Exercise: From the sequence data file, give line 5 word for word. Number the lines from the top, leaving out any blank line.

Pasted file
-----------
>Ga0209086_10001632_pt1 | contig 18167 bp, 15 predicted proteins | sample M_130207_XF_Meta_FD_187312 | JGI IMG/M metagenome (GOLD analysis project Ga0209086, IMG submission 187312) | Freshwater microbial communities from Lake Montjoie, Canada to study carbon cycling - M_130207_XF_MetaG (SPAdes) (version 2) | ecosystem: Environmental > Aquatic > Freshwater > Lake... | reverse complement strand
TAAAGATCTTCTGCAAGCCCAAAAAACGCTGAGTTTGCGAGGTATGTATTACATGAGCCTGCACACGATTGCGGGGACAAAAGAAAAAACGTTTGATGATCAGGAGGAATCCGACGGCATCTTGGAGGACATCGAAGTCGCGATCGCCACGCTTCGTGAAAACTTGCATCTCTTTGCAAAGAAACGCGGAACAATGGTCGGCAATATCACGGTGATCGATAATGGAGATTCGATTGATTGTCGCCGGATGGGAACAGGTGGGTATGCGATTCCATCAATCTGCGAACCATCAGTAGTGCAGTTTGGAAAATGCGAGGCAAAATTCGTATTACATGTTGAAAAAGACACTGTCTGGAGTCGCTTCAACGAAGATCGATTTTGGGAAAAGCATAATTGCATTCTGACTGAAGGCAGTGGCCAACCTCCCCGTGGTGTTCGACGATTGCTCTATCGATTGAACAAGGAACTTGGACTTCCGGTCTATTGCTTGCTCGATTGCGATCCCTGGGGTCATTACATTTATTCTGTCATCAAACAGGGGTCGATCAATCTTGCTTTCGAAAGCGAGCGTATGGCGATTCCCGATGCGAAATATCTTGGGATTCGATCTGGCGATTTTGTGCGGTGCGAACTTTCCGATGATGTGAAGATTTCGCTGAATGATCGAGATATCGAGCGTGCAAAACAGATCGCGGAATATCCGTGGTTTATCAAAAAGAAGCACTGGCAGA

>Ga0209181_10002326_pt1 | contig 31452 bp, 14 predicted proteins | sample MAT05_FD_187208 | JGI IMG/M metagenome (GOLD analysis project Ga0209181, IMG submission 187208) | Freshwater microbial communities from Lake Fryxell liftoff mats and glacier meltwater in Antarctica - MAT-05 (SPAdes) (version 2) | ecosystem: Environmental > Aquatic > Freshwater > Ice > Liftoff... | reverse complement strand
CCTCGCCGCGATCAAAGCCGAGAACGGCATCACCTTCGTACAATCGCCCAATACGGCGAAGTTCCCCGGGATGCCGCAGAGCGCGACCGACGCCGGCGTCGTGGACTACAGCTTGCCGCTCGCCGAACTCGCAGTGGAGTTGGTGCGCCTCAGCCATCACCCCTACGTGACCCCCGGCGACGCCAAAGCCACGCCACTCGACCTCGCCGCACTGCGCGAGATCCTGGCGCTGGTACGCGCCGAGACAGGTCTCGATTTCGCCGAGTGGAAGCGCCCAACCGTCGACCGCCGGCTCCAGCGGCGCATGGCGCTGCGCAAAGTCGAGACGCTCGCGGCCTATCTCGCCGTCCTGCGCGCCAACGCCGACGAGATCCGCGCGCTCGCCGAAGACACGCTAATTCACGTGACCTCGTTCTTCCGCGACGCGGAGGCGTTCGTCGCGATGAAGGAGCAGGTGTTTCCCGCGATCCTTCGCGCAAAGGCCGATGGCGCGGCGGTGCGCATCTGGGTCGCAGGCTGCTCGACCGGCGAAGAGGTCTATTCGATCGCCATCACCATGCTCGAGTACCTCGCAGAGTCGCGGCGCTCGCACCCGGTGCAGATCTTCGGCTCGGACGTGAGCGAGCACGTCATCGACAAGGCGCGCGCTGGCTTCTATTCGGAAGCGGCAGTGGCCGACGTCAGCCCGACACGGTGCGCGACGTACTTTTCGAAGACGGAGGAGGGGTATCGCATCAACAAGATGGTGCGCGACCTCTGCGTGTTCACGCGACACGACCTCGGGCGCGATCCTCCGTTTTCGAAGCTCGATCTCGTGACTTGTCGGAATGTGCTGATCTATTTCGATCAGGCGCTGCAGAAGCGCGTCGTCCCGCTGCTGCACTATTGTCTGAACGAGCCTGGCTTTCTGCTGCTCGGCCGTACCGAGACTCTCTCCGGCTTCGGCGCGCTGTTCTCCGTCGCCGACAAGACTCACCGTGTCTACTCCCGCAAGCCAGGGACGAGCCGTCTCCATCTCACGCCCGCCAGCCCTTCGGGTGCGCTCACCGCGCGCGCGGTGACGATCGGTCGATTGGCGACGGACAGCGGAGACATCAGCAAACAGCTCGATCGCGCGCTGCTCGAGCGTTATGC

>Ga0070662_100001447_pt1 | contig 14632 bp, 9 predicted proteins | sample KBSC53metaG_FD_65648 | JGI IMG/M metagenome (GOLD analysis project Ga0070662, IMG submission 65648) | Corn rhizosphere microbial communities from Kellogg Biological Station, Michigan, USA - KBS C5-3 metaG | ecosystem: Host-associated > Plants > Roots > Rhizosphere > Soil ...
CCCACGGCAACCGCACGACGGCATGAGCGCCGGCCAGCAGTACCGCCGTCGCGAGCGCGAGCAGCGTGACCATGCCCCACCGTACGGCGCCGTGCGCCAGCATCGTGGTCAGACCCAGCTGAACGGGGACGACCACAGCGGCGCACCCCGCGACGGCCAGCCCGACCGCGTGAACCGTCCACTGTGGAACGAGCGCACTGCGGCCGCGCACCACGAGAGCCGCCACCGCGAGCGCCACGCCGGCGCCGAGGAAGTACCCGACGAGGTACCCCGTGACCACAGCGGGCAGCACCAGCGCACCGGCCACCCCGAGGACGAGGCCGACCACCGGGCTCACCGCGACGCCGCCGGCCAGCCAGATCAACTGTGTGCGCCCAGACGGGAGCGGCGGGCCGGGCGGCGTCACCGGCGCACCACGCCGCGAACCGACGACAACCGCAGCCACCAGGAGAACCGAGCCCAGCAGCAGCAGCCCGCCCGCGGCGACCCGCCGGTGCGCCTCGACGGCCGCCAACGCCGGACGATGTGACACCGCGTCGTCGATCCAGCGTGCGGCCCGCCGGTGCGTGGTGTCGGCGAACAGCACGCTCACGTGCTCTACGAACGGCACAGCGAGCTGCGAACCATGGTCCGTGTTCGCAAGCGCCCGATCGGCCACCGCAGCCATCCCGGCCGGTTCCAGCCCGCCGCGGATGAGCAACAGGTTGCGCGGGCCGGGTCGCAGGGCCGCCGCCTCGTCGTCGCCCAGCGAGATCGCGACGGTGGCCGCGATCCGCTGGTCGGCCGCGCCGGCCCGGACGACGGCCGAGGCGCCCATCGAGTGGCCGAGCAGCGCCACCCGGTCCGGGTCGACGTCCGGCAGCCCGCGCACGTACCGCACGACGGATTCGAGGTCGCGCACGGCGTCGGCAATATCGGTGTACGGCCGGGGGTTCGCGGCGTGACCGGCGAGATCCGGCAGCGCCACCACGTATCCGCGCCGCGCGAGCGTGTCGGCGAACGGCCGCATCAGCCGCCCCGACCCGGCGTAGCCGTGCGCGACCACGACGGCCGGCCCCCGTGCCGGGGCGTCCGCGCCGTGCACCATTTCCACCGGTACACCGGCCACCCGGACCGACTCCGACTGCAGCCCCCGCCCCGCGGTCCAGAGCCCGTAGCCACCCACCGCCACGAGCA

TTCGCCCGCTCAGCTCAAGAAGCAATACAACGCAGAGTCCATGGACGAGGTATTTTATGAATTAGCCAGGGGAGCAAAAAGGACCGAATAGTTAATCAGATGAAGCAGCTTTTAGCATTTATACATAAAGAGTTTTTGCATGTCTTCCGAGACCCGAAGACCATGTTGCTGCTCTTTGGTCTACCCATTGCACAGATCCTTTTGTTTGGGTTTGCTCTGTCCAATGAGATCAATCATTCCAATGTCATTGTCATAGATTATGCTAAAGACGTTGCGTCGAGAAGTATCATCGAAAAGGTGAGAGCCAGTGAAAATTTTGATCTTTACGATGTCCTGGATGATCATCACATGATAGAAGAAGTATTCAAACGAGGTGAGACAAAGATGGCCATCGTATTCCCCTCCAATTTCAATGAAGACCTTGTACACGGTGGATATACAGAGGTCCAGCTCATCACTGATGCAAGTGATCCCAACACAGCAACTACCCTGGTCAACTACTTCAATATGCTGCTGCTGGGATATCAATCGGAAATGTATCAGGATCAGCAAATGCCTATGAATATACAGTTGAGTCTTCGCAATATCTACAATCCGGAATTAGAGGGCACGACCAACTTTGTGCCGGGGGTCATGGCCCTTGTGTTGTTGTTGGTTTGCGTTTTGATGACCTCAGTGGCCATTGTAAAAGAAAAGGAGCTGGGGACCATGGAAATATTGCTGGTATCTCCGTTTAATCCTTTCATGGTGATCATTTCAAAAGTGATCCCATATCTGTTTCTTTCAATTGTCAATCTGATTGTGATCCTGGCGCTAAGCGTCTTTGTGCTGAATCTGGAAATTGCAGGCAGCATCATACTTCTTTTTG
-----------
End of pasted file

>Ga0070662_100001447_pt1 | contig 14632 bp, 9 predicted proteins | sample KBSC53metaG_FD_65648 | JGI IMG/M metagenome (GOLD analysis project Ga0070662, IMG submission 65648) | Corn rhizosphere microbial communities from Kellogg Biological Station, Michigan, USA - KBS C5-3 metaG | ecosystem: Host-associated > Plants > Roots > Rhizosphere > Soil ...